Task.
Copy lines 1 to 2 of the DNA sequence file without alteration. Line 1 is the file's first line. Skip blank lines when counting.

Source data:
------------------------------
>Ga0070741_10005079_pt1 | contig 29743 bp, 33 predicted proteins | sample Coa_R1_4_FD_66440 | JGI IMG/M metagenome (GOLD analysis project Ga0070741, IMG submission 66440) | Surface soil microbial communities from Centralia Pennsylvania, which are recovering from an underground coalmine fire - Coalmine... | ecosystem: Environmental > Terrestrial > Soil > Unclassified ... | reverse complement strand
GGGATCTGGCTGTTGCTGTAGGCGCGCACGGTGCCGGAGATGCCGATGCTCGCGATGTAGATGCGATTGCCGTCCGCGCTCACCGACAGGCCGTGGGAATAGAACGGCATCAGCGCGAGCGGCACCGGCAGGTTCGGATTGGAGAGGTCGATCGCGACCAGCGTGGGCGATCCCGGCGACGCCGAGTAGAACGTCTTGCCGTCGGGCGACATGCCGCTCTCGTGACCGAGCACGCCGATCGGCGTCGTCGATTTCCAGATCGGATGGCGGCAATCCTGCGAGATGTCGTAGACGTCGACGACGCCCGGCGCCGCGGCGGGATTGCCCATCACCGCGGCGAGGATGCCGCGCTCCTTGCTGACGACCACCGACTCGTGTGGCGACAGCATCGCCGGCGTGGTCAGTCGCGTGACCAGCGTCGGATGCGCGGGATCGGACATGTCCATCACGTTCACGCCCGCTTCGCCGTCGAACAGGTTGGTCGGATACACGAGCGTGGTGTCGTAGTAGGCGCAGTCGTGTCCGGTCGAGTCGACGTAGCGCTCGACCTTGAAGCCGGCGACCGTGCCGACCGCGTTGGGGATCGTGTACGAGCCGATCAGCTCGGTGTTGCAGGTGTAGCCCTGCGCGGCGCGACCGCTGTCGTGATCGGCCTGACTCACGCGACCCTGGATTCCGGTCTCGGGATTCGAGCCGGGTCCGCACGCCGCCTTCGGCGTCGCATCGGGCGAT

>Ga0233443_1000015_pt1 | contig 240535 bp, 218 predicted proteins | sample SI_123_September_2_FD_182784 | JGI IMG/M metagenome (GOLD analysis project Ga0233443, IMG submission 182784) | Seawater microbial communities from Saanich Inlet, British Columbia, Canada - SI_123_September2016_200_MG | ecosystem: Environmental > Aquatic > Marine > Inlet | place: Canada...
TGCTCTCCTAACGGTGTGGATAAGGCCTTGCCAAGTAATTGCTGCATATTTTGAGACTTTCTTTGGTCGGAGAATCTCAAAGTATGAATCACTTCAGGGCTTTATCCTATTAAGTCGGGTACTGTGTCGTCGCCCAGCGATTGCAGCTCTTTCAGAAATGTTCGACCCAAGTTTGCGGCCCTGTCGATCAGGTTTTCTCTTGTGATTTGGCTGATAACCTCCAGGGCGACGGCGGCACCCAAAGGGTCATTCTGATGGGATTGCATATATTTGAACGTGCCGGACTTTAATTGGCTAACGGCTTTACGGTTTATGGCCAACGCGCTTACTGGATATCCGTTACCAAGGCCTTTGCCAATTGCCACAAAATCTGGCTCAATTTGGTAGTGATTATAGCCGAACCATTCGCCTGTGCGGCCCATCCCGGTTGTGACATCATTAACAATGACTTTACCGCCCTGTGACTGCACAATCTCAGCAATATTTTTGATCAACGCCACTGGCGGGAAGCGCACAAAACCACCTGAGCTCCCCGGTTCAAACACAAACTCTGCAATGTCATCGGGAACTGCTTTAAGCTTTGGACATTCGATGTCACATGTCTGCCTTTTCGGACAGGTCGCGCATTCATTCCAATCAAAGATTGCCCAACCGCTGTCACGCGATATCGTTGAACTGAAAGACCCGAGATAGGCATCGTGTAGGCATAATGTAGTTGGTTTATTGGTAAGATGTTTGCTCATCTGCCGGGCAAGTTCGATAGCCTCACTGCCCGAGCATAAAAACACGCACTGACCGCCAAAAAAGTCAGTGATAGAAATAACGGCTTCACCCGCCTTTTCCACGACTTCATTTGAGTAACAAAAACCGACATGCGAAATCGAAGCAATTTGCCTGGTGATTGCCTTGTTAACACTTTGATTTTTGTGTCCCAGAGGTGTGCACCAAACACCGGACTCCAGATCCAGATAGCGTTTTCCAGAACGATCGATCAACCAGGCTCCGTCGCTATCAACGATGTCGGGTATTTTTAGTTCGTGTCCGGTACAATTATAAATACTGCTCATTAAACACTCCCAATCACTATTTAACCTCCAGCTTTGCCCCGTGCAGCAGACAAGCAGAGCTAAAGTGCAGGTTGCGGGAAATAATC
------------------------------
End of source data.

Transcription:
>Ga0070741_10005079_pt1 | contig 29743 bp, 33 predicted proteins | sample Coa_R1_4_FD_66440 | JGI IMG/M metagenome (GOLD analysis project Ga0070741, IMG submission 66440) | Surface soil microbial communities from Centralia Pennsylvania, which are recovering from an underground coalmine fire - Coalmine... | ecosystem: Environmental > Terrestrial > Soil > Unclassified ... | reverse complement strand
GGGATCTGGCTGTTGCTGTAGGCGCGCACGGTGCCGGAGATGCCGATGCTCGCGATGTAGATGCGATTGCCGTCCGCGCTCACCGACAGGCCGTGGGAATAGAACGGCATCAGCGCGAGCGGCACCGGCAGGTTCGGATTGGAGAGGTCGATCGCGACCAGCGTGGGCGATCCCGGCGACGCCGAGTAGAACGTCTTGCCGTCGGGCGACATGCCGCTCTCGTGACCGAGCACGCCGATCGGCGTCGTCGATTTCCAGATCGGATGGCGGCAATCCTGCGAGATGTCGTAGACGTCGACGACGCCCGGCGCCGCGGCGGGATTGCCCATCACCGCGGCGAGGATGCCGCGCTCCTTGCTGACGACCACCGACTCGTGTGGCGACAGCATCGCCGGCGTGGTCAGTCGCGTGACCAGCGTCGGATGCGCGGGATCGGACATGTCCATCACGTTCACGCCCGCTTCGCCGTCGAACAGGTTGGTCGGATACACGAGCGTGGTGTCGTAGTAGGCGCAGTCGTGTCCGGTCGAGTCGACGTAGCGCTCGACCTTGAAGCCGGCGACCGTGCCGACCGCGTTGGGGATCGTGTACGAGCCGATCAGCTCGGTGTTGCAGGTGTAGCCCTGCGCGGCGCGACCGCTGTCGTGATCGGCCTGACTCACGCGACCCTGGATTCCGGTCTCGGGATTCGAGCCGGGTCCGCACGCCGCCTTCGGCGTCGCATCGGGCGAT